Bonnie looked at the other sculptures. Some of them were getting very tall. She opened her pillowcase to grab the last few marshmallows at the bottom. But she was surprised to find it was full again!
“Free refills on marshmallows here,” Dumpling grinned.
“How much time do I have?” Bonnie asked.
“Until the timer runs out,” Dumpling said and pointed at the hill. There stood a huge hourglass timer, full of tiny marshmallows. They plunked down, one by one, keeping time.
Before too long, Bonnie was two metres off the ground, hugging the neck of the marshmallow giraffe to finish its head.
“Two eyes and...I’m done!” Bonnie climbed down and stood back to look. That was when she noticed someone else had made a marshmallow giraffe.
Bonnie walked over to inspect it. It was very beautiful. She thought it looked more beautiful than hers. Whoever made this one was very artistic. Then Bonnie saw who it was.
“Sylvie!” Bonnie gasped. “You’re in Fluffland again.”
“Of course, Bonnie,” Sylvie smiled. “I wouldn't miss the marshmallow contest.” Bonnie noticed Macaroon, Sylvie’s fluffy squirrel creature, standing on the ground nearby. It winked at Bonnie.
“Oh. Well...we can’t both have giraffe sculptures!” Bonnie looked worried. “That’s no good.”
“Let me see yours,” Sylvie said. As they turned to look at it, Bonnie’s marshmallow giraffe walked right over to them.
“Hello, girls,” the big, white marshmallow giraffe said in a deep goofy voice. “What seems to be the problem?”
“Sylvie and I made giraffes. It won’t be fair because Sylvie’s looks better than—” Bonnie stopped herself. She knew she might hurt her own giraffe’s feelings by saying Sylvie’s was better.
“Well, you don’t have to compare us, you know,” her giraffe said.
“But, you’re nearly the same.”
“Are we?” her giraffe asked. Then it stepped its long legs over to where Sylvie’s giraffe was standing.
“I suppose you are different, yes,” said Bonnie, looking at them both. The eyes, nose and ears were very different.
“How about now?” Bonnie’s giraffe took one more step closer to Sylvie’s. Then the two giraffes softly joined together to form one giant giraffe with eight legs and two long necks and heads.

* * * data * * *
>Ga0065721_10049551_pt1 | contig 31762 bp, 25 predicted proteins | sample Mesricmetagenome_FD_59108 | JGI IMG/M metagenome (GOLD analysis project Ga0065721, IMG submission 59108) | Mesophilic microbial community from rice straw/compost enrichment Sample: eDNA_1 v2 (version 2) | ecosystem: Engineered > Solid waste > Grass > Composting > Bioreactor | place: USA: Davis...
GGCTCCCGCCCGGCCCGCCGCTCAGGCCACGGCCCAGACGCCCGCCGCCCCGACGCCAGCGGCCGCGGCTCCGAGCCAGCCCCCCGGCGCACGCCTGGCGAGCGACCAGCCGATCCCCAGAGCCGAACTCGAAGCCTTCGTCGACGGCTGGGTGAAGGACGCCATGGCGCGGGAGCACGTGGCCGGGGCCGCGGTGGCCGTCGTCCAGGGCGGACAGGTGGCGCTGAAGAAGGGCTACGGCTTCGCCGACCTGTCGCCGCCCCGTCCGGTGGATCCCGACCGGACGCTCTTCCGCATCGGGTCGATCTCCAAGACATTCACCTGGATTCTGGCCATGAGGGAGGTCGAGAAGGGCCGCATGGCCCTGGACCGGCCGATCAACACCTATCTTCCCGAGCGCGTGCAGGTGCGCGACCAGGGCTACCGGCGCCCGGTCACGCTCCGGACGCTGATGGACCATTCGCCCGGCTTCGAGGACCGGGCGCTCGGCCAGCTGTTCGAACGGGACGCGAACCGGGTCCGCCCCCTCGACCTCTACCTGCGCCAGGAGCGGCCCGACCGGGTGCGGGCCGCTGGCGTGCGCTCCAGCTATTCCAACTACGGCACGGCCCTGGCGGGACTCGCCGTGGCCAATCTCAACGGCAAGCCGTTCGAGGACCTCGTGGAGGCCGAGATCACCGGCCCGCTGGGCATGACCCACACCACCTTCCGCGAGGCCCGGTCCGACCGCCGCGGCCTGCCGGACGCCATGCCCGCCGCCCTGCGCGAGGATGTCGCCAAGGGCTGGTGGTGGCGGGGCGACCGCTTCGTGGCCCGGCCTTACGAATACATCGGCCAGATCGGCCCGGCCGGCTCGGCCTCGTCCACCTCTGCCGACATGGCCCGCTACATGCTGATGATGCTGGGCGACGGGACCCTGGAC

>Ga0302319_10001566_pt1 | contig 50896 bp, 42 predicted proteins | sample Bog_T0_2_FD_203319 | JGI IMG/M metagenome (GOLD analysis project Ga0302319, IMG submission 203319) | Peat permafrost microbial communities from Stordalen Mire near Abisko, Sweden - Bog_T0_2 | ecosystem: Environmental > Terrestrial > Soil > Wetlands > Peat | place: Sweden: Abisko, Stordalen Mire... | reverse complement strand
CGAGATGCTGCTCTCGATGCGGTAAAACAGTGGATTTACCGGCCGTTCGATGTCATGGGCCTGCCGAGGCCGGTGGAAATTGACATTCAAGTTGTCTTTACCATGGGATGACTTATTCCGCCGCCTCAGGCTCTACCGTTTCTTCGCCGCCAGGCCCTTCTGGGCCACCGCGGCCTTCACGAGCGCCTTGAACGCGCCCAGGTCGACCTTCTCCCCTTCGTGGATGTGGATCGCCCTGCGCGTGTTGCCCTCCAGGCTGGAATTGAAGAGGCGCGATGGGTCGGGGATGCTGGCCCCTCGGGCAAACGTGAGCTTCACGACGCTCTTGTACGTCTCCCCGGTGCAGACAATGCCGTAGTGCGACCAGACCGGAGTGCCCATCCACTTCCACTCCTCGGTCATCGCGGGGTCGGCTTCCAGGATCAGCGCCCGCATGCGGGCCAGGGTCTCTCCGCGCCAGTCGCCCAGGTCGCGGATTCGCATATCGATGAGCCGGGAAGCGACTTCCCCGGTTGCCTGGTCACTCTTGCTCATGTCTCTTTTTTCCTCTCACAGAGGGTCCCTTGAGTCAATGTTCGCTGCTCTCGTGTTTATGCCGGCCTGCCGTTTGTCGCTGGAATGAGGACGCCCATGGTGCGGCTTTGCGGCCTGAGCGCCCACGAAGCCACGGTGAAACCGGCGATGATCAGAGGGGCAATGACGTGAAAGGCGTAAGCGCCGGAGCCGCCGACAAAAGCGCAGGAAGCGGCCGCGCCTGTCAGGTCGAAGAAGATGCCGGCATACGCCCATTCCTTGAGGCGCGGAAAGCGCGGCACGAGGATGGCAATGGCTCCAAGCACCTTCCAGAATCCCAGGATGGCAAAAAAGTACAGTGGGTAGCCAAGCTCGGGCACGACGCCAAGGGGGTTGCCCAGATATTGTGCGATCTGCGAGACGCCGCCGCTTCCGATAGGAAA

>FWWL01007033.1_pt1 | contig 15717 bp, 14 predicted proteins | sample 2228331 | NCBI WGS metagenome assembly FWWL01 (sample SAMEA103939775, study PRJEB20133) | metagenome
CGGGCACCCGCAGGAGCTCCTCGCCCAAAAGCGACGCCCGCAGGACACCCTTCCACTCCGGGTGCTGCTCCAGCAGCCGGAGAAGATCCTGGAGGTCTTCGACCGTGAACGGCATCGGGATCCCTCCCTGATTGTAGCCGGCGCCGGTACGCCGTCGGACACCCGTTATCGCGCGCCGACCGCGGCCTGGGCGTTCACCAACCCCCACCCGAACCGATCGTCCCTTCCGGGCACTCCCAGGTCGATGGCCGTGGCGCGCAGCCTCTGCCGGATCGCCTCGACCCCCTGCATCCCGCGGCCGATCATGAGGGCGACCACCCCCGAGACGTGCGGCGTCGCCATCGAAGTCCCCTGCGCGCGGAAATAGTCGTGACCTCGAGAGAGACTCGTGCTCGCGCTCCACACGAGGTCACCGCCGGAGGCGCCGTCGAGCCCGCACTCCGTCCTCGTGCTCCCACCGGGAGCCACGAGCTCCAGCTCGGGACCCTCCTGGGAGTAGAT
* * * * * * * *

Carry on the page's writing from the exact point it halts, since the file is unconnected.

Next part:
“Oh! Get your melting mitt!” Bonnie said to Sylvie. “We must get them apart before the time runs out!” Bonnie and Sylvie looked at the hourglass just as the last, tiny marshmallow fell.
“Time’s up!” called a voice from a speaker. “And we have a winner!”
“Oh, no,” said Bonnie. “I blew it.”
“The winner is...the Fields sisters’ two-headed giraffe!”
Bonnie looked with big eyes at Sylvie and Dumpling.
“Wow! I didn’t know we could win as a team!” Bonnie said.
“Congratulations Bonnie and Sylvie!,” Dumpling said as he started to glow.
Before she knew it, Bonnie was back on her bedroom floor. She climbed into her bed.
Bonnie looked at Sylvie, who was still asleep. A tiny marshmallow was poking out of her ear.
People also ask
Answers to commonly asked questions
Benefits of reading Dumpling - Marshmallow Contest
This short story covers themes of friendship and quest. This story can be read to kids in their early ages and is a great way to start a bedtime routine. It can also be read by children themselves. We recommend children with a reading age of 3 - 5 years old for this story.
Who are the main characters in Dumpling - Marshmallow Contest?
The main character in the Dumpling series is a young girl called Bonnie Fields. In this fantasy story set on earth and Fluffland, Bonnie Fields and her toy friend, Dumpling, have many adventures together. In episode 6 animal characters include a deer, giraffe, stork and a tortoise.